The class design and balance is fantastic. While every class follows the broadly similar pattern of At Will, Encounter, Daily and Utility powers at various levels, what those powers represent and can do is heavily tailored to the flavour of each class and their role. Importantly, it gives Fighters and other martial types an exciting range of tactical options, and puts them on a mechanically balanced playing field with the other PCs. This is really important, as at no point should anyone feel like they’re being mechanically outshone by other members of the party, and I’m hugely pro everyone feeling like they’re a useful member of the group.
4th Ed’s mechanics also really encourage teamwork, with a party working together being notably more than the sum of its parts. This brings the mechanical focus onto the PCs as a group rather than any one individual, and actively encourages people to share the spotlight around.
And looking at it from a DM’s perspective, it’s a breeze to prepare for. The Dungeon Master’s Guide and Monster Manual lay out the underlying mathematics of the game really clearly which makes building balanced encounters and new monsters very easy, and levelling up monsters or “re-skinning” them into something else with a few quick changes is exceedingly simple. The focus on the encounter as the default block of time (and the PCs having a lot of per encounter resources) means that you can make each individual encounter an interesting and engaging set-piece rather than having to try and gradually wear them down.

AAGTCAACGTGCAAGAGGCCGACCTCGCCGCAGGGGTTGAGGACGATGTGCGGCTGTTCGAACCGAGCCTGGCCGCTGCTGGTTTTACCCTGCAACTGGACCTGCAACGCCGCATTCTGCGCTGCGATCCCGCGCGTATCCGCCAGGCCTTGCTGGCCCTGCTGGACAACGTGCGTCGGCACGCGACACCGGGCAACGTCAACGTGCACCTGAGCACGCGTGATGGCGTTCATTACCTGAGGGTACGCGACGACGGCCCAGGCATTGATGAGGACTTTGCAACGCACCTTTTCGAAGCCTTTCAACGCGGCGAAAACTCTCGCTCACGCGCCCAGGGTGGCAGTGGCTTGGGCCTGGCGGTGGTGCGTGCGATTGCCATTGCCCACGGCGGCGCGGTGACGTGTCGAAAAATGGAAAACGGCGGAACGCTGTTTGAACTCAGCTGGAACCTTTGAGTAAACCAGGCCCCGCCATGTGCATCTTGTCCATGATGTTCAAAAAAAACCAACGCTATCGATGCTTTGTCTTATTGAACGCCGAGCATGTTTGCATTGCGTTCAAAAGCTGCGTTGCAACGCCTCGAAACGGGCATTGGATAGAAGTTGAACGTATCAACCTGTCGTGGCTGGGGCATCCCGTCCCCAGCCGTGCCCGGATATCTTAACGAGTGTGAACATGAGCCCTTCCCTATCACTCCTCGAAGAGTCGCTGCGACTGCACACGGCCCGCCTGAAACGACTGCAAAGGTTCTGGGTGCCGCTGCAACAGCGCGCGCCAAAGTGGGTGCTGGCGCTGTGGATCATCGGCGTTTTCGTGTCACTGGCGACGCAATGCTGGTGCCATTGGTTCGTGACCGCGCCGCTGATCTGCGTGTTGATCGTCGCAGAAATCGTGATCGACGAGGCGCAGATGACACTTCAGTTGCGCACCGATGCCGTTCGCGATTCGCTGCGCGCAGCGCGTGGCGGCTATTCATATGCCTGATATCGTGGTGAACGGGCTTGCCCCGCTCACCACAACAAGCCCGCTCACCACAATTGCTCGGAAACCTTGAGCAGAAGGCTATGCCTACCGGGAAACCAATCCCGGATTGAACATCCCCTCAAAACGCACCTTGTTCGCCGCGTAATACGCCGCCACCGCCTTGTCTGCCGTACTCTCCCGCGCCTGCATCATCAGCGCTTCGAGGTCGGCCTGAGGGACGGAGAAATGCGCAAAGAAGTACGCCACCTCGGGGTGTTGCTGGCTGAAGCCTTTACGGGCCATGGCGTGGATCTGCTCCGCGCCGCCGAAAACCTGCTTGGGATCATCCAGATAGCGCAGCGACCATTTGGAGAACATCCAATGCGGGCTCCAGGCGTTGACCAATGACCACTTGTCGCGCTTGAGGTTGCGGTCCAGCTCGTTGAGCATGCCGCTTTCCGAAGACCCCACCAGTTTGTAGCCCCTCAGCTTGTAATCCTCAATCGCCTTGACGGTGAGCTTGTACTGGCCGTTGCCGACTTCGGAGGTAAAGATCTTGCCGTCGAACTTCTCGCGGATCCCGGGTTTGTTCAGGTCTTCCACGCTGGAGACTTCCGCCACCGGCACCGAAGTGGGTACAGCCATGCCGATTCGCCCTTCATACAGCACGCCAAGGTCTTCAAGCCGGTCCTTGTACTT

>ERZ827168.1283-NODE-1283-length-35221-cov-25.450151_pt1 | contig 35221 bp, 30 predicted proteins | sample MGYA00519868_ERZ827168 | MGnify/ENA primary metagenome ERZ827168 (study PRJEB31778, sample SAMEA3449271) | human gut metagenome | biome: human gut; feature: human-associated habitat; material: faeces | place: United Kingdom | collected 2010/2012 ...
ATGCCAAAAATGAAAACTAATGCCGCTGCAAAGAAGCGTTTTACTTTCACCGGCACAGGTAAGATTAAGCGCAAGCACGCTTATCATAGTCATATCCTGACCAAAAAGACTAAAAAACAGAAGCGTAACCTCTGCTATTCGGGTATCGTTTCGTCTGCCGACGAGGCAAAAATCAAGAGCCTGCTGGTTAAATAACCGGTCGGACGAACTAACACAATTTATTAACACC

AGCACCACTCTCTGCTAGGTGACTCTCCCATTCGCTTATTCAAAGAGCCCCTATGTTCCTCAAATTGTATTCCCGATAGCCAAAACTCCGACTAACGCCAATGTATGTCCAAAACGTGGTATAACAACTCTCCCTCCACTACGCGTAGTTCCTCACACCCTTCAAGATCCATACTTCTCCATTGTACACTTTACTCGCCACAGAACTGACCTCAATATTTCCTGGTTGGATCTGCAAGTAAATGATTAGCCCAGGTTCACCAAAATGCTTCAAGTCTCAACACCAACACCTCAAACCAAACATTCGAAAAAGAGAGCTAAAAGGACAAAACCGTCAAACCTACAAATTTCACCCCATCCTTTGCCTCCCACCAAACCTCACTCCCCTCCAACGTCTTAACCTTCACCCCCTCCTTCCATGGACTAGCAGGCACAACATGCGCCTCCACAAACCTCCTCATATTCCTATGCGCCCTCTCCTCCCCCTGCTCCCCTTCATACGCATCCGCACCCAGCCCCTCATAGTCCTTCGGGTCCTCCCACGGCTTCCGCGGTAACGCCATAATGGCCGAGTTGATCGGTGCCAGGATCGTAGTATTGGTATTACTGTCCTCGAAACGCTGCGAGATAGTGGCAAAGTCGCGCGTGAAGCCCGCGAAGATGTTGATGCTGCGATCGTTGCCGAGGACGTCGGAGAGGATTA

Also, if you read one 4th Ed book, read the Dungeon Master’s Guide 2. It’s the single best book of DMing/GMing advice I’ve read for any system, and I’m wholeheartedly recommend it to anyone with an interest in running an RPG. Heck, it’s probably worthy of a post in its own right, something I’ll consider once #RPGaDAY has finished.
So, there’s a lot that 4th Edition does well. Where does it stumble?
– Daily Powers. These feel really at odds with encounter-based structure of the game, and are a weird introduction of a real-world time into the abstract timing system of encounters and short rests. I would have been much happier if they had been tied into Milestones instead, and I’m likely to house rule them in that direction the next time I run 4th Ed.
– Essentials. While the Essentials books are really quite good, there’s a jarring change in design philosophy between “core” 4th Ed and Essentials. Released as both an introductory product and an attempt to appeal to older-school players or Pathfinder fans, I think the Essentials line could have done with tying into the core 4th Ed line a little more closely.
– Early monster stats. While the mechanical balance of the game is very solid for the most part, the initial monsters were a little underpowered and in a few places rather dull to fight. This was quickly corrected, and it’s not hard to tweak the stats to improve things, but it would have been nice to see this done right straight out of the gate.
There you have it. 4th Edition Dungeons and Dragons, my favourite game system and one that met its end rather earlier than I would have liked. 5th Edition/D&D Next is a very different game, but that’s another topic entirely…